Have you ever worked with an organization or been part of a team where their core values didn’t align with their actions? Did it irk you to your core? Did you feel a bit – bamboozled? Well, if it makes you feel any bit better, you’re not alone. We have all been there.
What are core values? Sometimes they are just pretty words and sometimes they are a “company’s DNA”. A company’s core values act as their rules to live by. It helps companies make decisions and act as driving forces. However, sometimes (far too often) core values are cast aside as mere philosophical dreams and the focus becomes financial gains.
At Project Millennium, Inc., we’ve even almost fallen victim to this trap. One of our core values is taking care of our people. For us, that means more than just our company – it extends to all of Houston! We value being able to provide for others. Typically, we do this by donating to toys for tots, Operation Smile, and food for homeless shelters during Thanksgiving. This year, things changed. Life happened and we had to shift our priorities, never losing sight of our core value. This year we shifted to starting scholarship programs. Why was that important? Because our team knows we value giving back. If we just used our time and travel constraints as excuses, we would create a precedent to make excuses.
So what’s the difference between core values that work and those that do not? It’s not even about the value itself as much as it is in the team’s commitment.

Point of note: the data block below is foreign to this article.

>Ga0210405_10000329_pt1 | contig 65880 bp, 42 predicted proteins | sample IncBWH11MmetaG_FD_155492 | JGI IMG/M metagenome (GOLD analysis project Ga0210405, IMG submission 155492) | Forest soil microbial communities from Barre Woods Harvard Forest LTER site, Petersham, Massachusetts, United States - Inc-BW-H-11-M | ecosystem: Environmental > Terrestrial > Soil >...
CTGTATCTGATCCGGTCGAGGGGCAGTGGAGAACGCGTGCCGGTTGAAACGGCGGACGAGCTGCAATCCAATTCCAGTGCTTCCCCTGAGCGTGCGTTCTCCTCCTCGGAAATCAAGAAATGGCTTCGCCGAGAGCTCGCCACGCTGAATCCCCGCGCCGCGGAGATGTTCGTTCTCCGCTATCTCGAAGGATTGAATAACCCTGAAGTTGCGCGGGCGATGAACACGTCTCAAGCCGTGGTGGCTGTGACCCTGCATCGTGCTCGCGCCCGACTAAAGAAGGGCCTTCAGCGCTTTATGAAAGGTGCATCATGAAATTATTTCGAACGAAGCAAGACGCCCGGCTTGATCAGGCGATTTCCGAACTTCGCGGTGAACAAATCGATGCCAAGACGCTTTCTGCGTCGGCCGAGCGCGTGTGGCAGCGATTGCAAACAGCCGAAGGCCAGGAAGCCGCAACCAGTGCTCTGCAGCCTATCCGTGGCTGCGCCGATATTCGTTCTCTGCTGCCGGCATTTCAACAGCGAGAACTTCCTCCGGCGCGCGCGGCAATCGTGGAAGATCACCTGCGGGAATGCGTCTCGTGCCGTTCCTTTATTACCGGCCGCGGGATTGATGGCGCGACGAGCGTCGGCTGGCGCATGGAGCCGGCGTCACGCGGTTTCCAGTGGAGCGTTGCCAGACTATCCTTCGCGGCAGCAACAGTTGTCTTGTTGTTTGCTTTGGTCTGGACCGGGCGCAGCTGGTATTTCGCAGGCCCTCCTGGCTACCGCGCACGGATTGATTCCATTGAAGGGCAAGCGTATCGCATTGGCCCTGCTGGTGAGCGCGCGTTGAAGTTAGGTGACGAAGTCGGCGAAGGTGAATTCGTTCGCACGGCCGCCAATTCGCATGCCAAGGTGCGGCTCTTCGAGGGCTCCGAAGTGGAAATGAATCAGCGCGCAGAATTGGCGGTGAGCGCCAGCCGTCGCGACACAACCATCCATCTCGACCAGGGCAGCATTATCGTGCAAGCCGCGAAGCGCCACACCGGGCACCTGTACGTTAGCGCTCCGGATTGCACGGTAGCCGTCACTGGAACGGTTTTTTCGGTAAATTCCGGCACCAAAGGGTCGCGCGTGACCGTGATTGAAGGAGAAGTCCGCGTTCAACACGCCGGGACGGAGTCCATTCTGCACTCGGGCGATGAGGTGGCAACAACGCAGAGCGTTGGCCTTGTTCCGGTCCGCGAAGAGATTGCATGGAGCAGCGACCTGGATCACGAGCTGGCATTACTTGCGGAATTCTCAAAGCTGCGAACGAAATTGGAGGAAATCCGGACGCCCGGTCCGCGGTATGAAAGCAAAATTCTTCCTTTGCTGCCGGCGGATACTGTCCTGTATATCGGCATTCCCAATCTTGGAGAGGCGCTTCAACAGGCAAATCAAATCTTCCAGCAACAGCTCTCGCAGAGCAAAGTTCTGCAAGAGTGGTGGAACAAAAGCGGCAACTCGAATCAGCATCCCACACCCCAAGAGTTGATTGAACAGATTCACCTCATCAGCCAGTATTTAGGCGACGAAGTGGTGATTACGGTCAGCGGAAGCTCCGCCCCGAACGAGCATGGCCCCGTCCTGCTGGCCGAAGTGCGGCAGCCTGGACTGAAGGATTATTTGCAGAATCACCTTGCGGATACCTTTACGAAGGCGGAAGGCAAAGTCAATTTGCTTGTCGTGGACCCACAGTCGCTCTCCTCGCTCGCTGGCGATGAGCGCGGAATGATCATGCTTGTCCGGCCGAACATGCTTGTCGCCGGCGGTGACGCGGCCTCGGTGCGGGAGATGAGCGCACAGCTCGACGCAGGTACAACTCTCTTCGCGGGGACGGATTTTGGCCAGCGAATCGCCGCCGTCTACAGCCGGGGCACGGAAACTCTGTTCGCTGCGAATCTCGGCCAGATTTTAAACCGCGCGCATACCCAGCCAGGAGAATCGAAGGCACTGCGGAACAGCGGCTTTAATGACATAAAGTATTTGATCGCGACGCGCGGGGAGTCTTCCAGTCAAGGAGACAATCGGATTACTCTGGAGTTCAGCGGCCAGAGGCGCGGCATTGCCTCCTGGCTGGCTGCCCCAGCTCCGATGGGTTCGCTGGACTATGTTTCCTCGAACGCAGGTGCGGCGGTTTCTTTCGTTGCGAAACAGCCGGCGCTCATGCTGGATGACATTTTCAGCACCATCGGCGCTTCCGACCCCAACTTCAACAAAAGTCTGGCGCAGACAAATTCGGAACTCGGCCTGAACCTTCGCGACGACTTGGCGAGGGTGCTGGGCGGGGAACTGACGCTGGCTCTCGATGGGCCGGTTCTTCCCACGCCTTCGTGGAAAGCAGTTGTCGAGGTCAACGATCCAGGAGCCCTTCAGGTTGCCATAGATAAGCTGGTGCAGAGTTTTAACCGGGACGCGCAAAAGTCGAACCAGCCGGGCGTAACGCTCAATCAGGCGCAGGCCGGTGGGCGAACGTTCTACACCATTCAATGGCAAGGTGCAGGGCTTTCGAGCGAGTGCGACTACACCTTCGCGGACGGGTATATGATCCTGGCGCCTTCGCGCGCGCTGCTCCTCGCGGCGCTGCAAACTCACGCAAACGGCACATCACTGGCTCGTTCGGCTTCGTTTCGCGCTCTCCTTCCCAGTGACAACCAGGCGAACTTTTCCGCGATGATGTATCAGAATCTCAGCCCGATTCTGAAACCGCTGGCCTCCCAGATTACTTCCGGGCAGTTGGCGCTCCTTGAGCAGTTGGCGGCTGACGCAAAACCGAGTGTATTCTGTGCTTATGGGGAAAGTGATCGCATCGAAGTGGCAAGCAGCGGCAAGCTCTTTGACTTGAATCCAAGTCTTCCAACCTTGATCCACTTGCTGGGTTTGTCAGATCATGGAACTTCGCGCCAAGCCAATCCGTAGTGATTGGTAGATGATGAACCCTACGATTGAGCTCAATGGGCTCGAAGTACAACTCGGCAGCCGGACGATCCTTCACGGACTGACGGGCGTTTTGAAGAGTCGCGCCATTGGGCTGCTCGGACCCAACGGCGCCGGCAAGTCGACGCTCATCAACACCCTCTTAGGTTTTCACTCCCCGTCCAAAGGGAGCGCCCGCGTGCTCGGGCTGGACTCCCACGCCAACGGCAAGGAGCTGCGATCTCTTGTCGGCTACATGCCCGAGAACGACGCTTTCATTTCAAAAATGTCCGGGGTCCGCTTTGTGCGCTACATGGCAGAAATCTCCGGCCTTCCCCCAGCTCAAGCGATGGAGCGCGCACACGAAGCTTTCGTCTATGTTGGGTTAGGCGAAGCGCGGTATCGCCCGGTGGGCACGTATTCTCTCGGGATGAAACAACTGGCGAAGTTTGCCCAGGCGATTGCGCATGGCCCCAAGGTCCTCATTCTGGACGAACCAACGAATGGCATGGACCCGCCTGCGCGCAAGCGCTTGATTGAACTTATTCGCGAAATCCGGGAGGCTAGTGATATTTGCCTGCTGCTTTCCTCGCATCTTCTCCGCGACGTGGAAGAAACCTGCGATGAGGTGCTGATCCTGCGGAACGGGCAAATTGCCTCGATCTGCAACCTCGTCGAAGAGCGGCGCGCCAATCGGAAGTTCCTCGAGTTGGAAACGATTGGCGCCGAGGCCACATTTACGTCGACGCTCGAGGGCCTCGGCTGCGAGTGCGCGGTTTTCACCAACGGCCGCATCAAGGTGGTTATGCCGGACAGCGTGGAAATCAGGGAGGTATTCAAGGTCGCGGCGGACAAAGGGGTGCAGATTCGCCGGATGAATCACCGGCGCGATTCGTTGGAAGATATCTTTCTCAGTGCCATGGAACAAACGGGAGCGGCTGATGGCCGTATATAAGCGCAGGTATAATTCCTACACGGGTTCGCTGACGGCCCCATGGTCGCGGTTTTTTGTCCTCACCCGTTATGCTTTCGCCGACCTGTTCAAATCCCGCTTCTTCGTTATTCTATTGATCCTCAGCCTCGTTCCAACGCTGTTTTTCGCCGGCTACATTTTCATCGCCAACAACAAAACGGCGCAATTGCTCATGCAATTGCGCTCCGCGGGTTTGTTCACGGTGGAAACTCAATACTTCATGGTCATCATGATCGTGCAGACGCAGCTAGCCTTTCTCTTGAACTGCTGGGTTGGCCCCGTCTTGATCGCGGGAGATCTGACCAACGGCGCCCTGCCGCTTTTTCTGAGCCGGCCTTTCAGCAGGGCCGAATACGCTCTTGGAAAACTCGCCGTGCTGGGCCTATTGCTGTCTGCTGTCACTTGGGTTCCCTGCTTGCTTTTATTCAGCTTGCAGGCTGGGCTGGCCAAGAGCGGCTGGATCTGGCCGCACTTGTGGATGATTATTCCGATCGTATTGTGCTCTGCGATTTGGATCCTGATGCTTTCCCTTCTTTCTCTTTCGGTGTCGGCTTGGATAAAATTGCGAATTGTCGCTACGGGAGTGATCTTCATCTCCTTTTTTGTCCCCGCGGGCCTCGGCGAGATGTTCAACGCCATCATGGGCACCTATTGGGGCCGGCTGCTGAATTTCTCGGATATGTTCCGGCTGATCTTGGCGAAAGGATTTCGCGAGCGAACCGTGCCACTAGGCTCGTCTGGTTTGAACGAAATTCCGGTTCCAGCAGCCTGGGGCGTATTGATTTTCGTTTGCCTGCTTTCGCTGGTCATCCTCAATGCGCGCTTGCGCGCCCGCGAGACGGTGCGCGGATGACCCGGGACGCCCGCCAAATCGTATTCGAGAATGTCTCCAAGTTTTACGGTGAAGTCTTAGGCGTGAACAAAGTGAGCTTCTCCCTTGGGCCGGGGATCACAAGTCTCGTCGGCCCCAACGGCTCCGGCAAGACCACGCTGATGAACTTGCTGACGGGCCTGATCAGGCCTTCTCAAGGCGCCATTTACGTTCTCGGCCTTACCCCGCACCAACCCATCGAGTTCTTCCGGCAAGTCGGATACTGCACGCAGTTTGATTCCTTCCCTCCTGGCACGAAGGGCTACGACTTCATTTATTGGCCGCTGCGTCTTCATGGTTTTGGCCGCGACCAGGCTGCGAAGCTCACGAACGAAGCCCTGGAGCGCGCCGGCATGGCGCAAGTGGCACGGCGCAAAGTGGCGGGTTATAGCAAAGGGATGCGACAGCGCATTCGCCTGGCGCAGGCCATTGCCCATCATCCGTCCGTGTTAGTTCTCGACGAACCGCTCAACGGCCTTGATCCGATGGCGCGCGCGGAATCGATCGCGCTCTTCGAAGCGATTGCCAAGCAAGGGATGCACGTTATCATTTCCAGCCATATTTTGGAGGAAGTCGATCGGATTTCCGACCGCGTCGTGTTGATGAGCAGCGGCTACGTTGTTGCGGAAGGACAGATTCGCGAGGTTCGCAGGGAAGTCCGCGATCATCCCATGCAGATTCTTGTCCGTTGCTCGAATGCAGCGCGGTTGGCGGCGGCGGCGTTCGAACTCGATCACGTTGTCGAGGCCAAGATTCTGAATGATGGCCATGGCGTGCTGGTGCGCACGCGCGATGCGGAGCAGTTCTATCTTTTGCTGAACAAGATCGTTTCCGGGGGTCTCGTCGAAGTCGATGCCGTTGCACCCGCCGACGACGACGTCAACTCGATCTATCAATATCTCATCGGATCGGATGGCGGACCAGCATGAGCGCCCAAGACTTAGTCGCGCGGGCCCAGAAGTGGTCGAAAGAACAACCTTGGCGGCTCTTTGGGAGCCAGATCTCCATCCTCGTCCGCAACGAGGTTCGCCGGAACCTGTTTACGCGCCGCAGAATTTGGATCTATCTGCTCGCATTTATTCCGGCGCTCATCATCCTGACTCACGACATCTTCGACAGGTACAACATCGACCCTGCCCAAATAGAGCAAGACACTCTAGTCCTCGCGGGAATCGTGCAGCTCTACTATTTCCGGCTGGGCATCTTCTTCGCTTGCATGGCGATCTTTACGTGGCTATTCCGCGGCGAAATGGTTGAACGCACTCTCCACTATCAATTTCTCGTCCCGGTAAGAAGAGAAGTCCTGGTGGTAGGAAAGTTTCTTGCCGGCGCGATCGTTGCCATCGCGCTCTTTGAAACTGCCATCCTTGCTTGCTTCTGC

Simply put: Core values mean nothing if your leadership team will not lose money over it or fire an employee/drop a customer over it.
Take our core value of honesty and integrity. While it would be nice to say that every person we’ve worked with over the last 4+ years has impeccable integrity, we cannot say this because it would not be true. But we also accept that having intense integrity and being honest is difficult. We know that doing the right thing even when it means losing or admitting you did something wrong is one of the hardest things you can do, but it’s one of our core values. We can forgive a person who admits they had an error in judgment but we refuse to accept willful deceit. Being honest is the foundation of trust and, as our company continues to grow throughout the United States, the only way we will maintain our foundation is through our willpower and commitment to honesty.
So how do you find out what your core values are? Well, take some time and think about what really irks your nerves. What actions really make you angry? That emotion typically happens when one of your personal core values have been violated. On the flip side, think about what actions make you feel immensely grateful and happy. Those also probably align with your core values and beliefs! Try doing this and let us know if you discover any new values!